Michelle Kosinski and Kimbell Rush Duncan’s Wedding “Lovebration”
When Kimbell Rush Duncan proposed to Michelle Kosinski, he didn’t get the answer he expected—at first. After just over a year together, “of course I wanted our relationship to go there,” Michelle says. But like any good reporter, the TV journalist had some questions. For the next few minutes, she quizzed him on his priorities: “I had to know we agreed on our values!”
Luckily, they did, and with her “yes” on the record, it was on to the next question: Where to wed—and live? Kimbell, an American-born philanthropist and a widowed father of two, had been in the U.K. for 20 years. Michelle, a New Jersey native, was working in London when they met at a party. “We had no idea where to get married,” she says. Fate intervened when she received a job offer stateside to be a CNN White House correspondent. “It was a great opportunity, and Kim grew up near D.C.,” says Michelle. With their future home settled, the pair chose the historic Anderson House, which contains artifacts from the American Revolution, as their venue, and developed a playful Britain-meets-America theme.
On August 9, 2014, about 170 friends and family members gathered for what Michelle and Kim dubbed a “Lovebration.” Before the event, the couple had asked guests to submit photos that captured love in their lives, and after the Catholic ceremony, a slide show of the images played on a loop. In the same vein, the newlyweds requested that attendees stand up and, rather than offer a toast, share their own love stories. “We wanted everyone to have fun and laugh,” says Kim, “and, honestly, not to focus on us too much.”
The Stationery Suite
Guests were invited to the “Lovebration” by way of booklets that held vintage postcards of Washington, D.C., and a leather bookmark.
A Worldly Welcome
Welcome bags with English breakfast tea, a Harrods teddy bear, and locally made pastries and granola drove home the Brit-and-Yank theme.
The couple and Kim’s 5-year-old twins, Sofia and Nikita, posed with a statue of George Washington.
Along with celebrating Britain and American, the couple also honored their heritages. Michelle wore a flower crown as a nod to her Polish roots; Kim, along with his father and son, sported a kilt in the Duncan clan’s 19th-century tartan.
The Bridal Bouquet
The bride carried a bouquet of white garden roses, geraniums, herbs, and passionflower vine crafted by Beehive Events. “We wanted it to look like the flowers were just picked out of an English garden, to look messy and heathery and wild,” she says.
The Flower Girls
A quartet of flower girls, made up of the newlyweds’ nieces and Kim’s daughter, wore flowy frocks from Olive & Fern.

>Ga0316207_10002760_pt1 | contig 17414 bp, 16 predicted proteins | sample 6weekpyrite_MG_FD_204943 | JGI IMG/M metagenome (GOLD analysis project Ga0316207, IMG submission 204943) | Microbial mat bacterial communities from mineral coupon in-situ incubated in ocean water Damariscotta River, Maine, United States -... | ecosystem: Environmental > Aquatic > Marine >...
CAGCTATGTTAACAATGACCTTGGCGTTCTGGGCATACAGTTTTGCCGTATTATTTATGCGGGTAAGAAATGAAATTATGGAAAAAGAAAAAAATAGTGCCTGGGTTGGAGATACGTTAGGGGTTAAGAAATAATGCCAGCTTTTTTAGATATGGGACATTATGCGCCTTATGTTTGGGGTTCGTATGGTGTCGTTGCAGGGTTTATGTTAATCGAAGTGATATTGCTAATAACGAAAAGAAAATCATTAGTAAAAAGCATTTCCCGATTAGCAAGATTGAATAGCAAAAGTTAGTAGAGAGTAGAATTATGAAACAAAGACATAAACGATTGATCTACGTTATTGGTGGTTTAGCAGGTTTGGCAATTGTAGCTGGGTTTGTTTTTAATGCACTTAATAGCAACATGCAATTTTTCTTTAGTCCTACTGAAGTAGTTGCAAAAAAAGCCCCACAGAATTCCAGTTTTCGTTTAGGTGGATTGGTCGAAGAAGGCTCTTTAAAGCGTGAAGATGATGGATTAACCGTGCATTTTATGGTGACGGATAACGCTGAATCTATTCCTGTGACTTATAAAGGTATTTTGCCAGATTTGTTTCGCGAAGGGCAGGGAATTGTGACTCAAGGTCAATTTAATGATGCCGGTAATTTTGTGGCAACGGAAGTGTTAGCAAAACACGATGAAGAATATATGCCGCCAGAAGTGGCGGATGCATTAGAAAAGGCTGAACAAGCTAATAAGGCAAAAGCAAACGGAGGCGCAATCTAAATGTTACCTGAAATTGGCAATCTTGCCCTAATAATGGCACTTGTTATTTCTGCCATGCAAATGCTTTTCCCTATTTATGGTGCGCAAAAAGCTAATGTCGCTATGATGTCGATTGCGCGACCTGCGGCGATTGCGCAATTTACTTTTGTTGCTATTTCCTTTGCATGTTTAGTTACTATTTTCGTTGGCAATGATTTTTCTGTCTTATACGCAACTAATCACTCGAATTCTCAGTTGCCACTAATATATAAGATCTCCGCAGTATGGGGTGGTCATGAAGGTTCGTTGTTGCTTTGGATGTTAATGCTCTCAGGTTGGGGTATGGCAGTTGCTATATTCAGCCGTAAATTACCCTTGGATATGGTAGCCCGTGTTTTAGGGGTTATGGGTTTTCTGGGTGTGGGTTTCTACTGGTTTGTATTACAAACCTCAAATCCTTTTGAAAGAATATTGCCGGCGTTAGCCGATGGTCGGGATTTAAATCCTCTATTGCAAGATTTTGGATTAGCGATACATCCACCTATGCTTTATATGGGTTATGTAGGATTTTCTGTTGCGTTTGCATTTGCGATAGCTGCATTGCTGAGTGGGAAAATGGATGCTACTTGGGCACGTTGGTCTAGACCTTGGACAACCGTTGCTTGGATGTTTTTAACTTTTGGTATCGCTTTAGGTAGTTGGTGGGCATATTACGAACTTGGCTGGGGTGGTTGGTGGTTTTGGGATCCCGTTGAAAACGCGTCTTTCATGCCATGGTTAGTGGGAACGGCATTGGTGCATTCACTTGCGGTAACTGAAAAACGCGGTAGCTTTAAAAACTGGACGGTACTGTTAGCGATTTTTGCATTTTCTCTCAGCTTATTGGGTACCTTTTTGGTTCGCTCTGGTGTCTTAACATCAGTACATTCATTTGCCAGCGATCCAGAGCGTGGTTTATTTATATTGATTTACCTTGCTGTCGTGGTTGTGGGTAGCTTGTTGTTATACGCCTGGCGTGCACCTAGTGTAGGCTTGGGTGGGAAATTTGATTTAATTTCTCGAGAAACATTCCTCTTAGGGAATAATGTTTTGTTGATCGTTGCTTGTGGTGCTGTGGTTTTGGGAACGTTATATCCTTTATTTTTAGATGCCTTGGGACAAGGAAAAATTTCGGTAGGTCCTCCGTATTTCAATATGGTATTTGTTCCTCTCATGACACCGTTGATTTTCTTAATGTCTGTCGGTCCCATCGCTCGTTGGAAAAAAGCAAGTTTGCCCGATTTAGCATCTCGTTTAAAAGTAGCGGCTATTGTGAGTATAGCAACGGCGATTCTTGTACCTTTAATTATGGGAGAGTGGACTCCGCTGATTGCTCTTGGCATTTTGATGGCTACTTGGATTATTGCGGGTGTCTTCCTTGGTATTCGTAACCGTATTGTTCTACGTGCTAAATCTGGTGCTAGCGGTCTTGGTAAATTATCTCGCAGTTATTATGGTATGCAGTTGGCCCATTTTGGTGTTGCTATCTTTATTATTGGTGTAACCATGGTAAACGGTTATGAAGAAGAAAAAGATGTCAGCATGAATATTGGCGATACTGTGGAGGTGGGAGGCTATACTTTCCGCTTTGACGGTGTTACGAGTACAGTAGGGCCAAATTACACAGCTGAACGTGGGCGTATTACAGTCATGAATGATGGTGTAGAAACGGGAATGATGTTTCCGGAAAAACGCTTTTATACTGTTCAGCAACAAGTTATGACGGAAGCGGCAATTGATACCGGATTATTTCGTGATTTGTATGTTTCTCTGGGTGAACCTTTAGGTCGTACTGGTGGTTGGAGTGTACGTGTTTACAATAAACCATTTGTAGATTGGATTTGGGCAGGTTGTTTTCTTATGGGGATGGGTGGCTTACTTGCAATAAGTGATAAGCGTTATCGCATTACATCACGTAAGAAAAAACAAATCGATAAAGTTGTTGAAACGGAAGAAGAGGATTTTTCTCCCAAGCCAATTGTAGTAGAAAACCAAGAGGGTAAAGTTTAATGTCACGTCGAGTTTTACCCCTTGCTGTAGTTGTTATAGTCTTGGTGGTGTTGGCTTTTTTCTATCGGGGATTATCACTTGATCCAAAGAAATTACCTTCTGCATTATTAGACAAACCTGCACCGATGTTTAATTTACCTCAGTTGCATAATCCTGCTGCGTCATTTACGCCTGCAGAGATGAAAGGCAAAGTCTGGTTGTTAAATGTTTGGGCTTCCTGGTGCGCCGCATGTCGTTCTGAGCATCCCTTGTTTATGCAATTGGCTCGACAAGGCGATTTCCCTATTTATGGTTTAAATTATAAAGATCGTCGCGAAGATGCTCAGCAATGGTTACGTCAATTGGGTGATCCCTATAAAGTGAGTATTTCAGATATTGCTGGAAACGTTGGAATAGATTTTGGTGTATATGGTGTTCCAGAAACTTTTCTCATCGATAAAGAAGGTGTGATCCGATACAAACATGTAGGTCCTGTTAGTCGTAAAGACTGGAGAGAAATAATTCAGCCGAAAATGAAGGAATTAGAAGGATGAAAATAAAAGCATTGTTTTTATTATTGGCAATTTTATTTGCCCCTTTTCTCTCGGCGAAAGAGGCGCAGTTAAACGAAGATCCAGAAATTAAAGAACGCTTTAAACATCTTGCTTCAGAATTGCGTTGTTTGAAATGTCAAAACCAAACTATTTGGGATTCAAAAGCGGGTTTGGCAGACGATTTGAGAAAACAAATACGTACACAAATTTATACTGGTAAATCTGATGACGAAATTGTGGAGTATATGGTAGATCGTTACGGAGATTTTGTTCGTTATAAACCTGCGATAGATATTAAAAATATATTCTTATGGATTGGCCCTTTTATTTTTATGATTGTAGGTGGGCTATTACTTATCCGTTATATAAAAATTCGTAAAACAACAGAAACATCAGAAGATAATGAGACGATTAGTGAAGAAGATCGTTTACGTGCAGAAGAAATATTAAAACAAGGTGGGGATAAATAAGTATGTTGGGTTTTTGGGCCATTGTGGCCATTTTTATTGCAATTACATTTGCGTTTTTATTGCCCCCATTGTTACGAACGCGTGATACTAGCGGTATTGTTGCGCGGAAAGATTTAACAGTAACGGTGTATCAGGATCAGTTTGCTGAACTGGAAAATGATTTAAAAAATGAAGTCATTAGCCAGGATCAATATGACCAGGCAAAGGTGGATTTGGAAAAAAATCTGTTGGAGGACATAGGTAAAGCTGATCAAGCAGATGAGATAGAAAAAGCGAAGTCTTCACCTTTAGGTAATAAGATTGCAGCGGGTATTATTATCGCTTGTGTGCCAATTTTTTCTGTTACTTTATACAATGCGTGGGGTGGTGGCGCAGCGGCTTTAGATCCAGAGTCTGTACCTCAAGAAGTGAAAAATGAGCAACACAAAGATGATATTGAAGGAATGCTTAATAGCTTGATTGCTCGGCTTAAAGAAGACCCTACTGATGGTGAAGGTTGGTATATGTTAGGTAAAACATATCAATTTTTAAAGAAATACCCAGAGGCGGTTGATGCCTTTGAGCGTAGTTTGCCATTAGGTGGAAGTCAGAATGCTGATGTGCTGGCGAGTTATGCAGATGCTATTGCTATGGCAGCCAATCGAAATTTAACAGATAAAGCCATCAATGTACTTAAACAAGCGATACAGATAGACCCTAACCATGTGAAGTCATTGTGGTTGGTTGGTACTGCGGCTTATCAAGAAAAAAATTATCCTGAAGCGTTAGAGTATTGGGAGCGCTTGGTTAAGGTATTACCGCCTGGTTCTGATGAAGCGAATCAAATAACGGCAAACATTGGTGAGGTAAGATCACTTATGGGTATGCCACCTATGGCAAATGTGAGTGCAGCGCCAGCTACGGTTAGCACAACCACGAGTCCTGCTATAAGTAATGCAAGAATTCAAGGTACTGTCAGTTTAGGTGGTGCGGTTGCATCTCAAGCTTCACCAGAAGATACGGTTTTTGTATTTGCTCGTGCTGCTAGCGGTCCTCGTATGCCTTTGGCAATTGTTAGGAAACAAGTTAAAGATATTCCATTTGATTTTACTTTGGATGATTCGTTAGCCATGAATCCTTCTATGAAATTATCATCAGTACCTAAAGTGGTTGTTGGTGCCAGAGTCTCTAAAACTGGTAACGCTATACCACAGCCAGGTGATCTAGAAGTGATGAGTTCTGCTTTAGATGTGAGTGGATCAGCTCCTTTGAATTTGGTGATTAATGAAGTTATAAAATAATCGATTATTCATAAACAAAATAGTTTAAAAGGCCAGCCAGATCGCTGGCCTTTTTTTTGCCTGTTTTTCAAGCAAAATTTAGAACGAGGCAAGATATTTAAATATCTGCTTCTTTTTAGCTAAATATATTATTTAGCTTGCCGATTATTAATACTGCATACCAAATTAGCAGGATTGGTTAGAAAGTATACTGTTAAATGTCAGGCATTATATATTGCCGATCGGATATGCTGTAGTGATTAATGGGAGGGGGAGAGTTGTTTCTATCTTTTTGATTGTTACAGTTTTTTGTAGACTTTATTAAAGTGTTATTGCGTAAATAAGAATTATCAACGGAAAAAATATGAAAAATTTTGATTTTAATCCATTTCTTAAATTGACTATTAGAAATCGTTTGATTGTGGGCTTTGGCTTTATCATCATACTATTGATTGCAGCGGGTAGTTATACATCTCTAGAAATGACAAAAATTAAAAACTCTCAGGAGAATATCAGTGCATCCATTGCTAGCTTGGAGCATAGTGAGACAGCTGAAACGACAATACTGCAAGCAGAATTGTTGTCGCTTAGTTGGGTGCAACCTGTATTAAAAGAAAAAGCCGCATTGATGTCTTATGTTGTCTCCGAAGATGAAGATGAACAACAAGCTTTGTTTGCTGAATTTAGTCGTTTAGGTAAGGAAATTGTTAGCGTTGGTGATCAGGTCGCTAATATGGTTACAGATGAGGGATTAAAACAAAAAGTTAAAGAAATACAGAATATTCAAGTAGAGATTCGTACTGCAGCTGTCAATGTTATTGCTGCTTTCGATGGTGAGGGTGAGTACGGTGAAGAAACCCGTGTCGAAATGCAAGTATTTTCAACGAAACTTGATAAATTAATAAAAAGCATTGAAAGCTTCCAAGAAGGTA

The four flower girls, who also wore floral crowns, carried miniature versions of Michelle’s bouquet, with lavender garden roses as the focal point.
The ceremony programs featured a linen cover, each guest’s escort card, and a logo of crossed silhouettes of the British and American flags that Michelle and Kim developed for the wedding.
A Grand Entrance
Michelle, in Oscar de la Renta, entered the ceremony from the Anderson House’s grand staircase.
Michelle and Kim recited their vows under an arch of ninebark, olives, willows, and hydrangeas.
Revelers dressed in black tie for the occasion.
A Polish Tradition
At the cocktail hour, each female guest was offered a floral crown, a traditional Polish adornment, on antique silver trays. The head toppers were made of vines, leaves, flowers, and other natural bits, such as acorns.
Both British and American influences were evident throughout the event. Pimm’s cups and mint juleps were on offer during the cocktail hour.
For dinner, multiple spaces inside the Anderson House were utilized, including the ballroom, conservatory, and garden. Terraces like this one were set up with French barrel furniture and copper and glass lanterns.
Square tables, like these in the ballroom, were topped with vases crafted of twigs. The tables were spread out among three spaces for dinner. To keep everything connected, TV screens showed a feed from the other rooms and the slide show of photos guests had submitted beforehand.
“Honoring your guests and ensuring that your wedding is full of what makes you unique as a couple will make the day sing,” says Michelle.
The Table Décor
Centerpieces included garden roses, geraniums, scabiosa, basil, rosemary, and verbena.
A Dance Break
Halfway through the reception, Polish dancers performed a polka and invited guests to join in.
Honeydew frozen treats were served toward the end of the night. Sticky toffee pudding and pie à la mode for dessert was another nod to the pair’s British and American roots.
The First Dance
For the couple’s first dance, they asked musician Jon Regen to perform an original song titled “Revolution.”
Later, as the couple made their exit, guests waved the countries’ flags. It was a fitting sight for a duo who met in England and were just starting to build a home in America.
Location: Anderson House
Event Planning: Pineapple Productions
Catering: Design Cuisine
Flowers: Beehive Events
Photography: Kate Headley
Officiant: Father Michael Kelley of St. Martin’s Catholic Church
Stationery: SimpleSong Design
Calligraphy: Arney Walker Calligraphy
Cake: Fluffy Thoughts
Videography: Suburban Video
Lighting: Frost Lighting, 703-866-5153
Bride’s Gown and Veil: Oscar de la Renta
Hair: Peggy Ioakim of Karma Beauty Lounge by Erwin Gomez
Makeup: Leah Margosis
Menswear: Albion Highland
Transportation: Linder & Associates
Audio/Visual: All Stage & Sound
Bagpiper: Robert Mitchell
Comedian: Tom Wilson
Silhouette Artist: Caricature Artists Group
Valet Parking: MJ Valet